Unconstrained mechanical systems

A lattice can even be obtained for the general case of a fully actuated mechanical system, which for example includes most robot arms. Recall from (13.4) that any system in the form $ {\dot q}=f(q,u)$ can alternatively be expressed as $ {\dot q}= u$, if $ U(q)$ is defined as the image of $ f$ for a fixed $ q$. The main purpose of using $ f$ is to make it easy to specify a fixed action space $ U$ that maps differently into the tangent space for each $ q \in {\cal C}$.

A similar observation can be made regarding equations of the form $ {\ddot q}= h(q,{\dot q},u)$, in which $ u \in U$ and $ U$ is an open subset of $ {\mathbb{R}}^n$. Recall that this form was obtained for general unconstrained mechanical systems in Sections 13.3 and 13.4. For example, (13.148) expresses the dynamics of open-chain robot arms. Such equations can be expressed as $ {\ddot q}= u'$ by directly specifying the set of allowable accelerations. Each $ u$ will map to a new action $ u'$ in an action space given by

$\displaystyle U'(q,{\dot q})= \{ {\ddot q}\in {\mathbb{R}}^n \;\vert\; \exists u \in U$    such that $\displaystyle {\ddot q}= h(q,{\dot q},u)\}$ (14.24)

for each $ q \in {\cal C}$ and $ {\dot q}\in {\mathbb{R}}^n$.

Each $ u' \in U'(q,{\dot q})$ directly expresses an acceleration vector in $ {\mathbb{R}}^n$. Therefore, using $ u' \in U(q,{\dot q})$, the original equation expressed using $ h$ can be now written as $ {\ddot q}= u'$. In its new form, this appears just like the multiple, independent double integrators. The main differences are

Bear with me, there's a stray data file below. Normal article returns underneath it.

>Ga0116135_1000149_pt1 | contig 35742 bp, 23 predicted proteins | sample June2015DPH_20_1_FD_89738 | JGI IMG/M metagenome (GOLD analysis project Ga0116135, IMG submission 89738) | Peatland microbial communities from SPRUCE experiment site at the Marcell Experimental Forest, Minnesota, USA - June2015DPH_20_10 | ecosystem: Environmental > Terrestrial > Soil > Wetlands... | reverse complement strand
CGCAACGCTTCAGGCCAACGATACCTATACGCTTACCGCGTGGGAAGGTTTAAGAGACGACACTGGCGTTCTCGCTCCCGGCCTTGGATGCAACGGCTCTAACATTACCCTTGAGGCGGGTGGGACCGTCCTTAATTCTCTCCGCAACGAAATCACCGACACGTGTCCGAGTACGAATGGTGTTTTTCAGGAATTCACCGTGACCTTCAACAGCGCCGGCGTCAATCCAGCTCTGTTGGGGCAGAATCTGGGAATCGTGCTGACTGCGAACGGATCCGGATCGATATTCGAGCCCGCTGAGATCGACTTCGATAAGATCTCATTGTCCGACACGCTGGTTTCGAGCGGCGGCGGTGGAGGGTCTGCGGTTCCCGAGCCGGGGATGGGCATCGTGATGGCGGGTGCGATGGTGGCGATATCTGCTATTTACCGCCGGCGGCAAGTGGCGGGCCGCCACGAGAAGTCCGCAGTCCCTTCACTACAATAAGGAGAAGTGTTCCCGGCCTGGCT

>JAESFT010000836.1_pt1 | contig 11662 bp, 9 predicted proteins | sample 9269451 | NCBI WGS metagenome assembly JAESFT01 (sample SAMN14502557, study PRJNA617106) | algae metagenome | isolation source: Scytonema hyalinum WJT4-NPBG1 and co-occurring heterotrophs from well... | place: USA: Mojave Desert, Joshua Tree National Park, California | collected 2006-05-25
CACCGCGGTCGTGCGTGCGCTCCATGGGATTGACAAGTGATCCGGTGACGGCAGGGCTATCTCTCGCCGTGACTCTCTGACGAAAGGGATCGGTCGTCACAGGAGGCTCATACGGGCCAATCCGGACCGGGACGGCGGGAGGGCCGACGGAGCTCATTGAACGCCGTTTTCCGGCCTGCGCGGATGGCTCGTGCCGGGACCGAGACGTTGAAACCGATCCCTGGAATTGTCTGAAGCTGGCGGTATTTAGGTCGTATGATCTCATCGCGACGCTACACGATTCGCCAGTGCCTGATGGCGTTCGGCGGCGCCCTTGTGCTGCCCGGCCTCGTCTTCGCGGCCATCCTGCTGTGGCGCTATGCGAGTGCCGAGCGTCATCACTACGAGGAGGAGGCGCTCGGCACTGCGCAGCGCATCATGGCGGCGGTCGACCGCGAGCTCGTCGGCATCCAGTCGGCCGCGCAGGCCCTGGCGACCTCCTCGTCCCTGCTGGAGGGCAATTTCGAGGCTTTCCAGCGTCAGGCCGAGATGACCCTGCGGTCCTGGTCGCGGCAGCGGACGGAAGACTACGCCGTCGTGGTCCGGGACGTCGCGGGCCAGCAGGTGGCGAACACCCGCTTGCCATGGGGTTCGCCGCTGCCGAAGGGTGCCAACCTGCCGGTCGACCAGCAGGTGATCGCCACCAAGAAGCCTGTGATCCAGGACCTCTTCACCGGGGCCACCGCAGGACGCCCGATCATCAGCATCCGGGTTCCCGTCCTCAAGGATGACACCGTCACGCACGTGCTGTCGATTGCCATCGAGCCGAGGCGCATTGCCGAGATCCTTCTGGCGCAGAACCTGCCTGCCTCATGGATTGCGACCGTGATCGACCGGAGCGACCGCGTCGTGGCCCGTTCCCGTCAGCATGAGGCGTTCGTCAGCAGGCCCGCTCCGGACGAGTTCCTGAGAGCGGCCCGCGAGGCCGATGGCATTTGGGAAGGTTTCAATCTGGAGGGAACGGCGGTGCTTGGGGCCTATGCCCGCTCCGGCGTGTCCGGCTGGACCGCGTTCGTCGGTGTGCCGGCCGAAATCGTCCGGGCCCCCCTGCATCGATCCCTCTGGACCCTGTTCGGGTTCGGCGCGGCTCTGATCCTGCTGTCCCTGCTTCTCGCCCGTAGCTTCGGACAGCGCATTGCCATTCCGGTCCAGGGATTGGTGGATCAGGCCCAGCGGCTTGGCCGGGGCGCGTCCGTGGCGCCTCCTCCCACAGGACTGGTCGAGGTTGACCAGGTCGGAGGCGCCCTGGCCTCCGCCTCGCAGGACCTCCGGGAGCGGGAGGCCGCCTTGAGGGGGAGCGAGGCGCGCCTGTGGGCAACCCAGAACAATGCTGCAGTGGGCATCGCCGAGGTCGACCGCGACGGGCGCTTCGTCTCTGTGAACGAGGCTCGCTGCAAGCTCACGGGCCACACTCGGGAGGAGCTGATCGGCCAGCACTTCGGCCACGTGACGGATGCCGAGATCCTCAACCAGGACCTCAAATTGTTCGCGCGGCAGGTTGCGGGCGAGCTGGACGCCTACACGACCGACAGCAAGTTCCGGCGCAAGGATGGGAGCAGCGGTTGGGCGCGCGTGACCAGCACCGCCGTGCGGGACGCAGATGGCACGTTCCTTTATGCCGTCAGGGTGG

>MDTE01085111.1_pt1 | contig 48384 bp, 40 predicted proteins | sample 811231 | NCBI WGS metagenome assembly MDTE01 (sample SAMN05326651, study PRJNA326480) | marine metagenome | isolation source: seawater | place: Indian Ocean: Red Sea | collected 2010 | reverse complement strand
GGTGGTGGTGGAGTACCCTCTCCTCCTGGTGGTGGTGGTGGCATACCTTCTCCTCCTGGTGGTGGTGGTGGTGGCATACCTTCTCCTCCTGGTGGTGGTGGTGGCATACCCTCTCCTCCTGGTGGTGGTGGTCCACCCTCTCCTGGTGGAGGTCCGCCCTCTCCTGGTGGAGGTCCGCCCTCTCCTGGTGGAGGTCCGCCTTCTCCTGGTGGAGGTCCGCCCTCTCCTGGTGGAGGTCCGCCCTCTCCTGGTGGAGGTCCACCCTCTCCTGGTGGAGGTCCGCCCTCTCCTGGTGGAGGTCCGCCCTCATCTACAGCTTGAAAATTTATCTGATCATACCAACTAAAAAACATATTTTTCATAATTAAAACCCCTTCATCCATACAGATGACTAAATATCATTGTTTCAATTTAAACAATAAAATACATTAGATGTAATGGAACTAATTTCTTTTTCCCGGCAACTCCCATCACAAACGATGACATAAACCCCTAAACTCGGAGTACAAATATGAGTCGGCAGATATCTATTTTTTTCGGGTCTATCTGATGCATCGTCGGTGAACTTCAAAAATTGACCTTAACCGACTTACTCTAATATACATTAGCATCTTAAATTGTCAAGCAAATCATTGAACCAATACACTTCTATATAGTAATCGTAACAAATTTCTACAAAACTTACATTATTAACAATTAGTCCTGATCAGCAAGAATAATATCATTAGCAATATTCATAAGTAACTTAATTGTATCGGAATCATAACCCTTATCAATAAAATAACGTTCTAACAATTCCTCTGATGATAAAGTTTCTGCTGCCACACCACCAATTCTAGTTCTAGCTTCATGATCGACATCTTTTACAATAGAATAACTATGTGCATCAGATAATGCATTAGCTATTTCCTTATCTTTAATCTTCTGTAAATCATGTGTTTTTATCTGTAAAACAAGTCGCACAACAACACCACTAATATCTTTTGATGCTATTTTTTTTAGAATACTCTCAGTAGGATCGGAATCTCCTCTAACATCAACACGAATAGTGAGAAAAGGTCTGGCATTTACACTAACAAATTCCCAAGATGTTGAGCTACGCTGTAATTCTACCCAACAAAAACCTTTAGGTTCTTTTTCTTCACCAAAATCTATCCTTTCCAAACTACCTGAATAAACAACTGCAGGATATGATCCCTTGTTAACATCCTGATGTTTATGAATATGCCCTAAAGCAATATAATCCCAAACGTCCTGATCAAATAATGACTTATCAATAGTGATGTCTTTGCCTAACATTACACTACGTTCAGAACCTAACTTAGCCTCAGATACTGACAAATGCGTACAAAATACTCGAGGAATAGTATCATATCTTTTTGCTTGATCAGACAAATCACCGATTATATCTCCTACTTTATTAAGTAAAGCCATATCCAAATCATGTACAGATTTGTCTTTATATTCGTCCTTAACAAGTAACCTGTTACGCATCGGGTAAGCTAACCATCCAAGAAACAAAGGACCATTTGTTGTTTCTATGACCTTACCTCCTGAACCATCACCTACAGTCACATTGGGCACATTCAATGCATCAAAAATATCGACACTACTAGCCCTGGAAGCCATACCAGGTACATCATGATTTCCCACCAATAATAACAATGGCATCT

1. The set $ U'(q,{\dot q})$ may describe a complicated region in $ {\mathbb{R}}^n$, whereas $ U$ in the case of the true double integrators was a cube centered at the origin.
  2. The set $ U'(q,{\dot q})$ varies with respect to $ q$ and $ {\dot q}$. Special concern must be given for this variation over the time sampling interval $ \Delta t$. In the case of the true double integrators, $ U$ was fixed.

Figure: (a) The set, $ U'(q,{\dot q})$, of new actions and grid-based sampling. (b) Reducing the set by some safety margin to account for its variation over time.
...qqd2.eps,width=2.7truein} \\
(a) & & (b)

The first difference is handled by performing grid sampling over $ {\mathbb{R}}^n$ and making an edge in the reachability graph for every grid point that falls into $ U'(q,{\dot q})$; see Figure 14.15a. The grid resolution can be improved along with $ \Delta t$ to obtain resolution completeness. To address the second problem, think of $ U'(q(t),{\dot q}(t))$ as a shape in $ {\mathbb{R}}^n$ that moves over time. Choosing $ u'$ close to the boundary of $ U'(q(t),{\dot q}(t))$ is dangerous because as $ t$ increases, $ u'$ may fall outside of the new action set. It is often possible to obtain bounds on how quickly the boundary of $ U'(q,{\dot q})$ can vary over time (this can be determined, for example, by differentiating $ h$ with respect to $ q$ and $ {\dot q}$). Based on the bound, a thin layer near the boundary of $ U'(q,{\dot q})$ can be removed from consideration to ensure that all attempted actions remain in $ U'(q(t),{\dot q}(t))$ during the whole interval $ \Delta t$. See Figure 14.15b.

These ideas were applied to extend the approximation algorithm framework to the case of open-chain robot arms, for which $ h$ is given by (13.148). Suppose that $ U$ is an axis-aligned rectangle, which is often the case for manipulators because the bounds for each $ u_i$ correspond to torque limits for each motor. If $ q$ and $ {\dot q}$ are fixed, then (13.140) applies a linear transformation to obtain $ {\ddot q}$ from $ u$. The rectangle is generally sheared into a parallelepiped (a $ n$-dimensional extension of a parallelogram). Recall such transformations from Section 3.5 or linear algebra.

Steven M LaValle 2012-04-20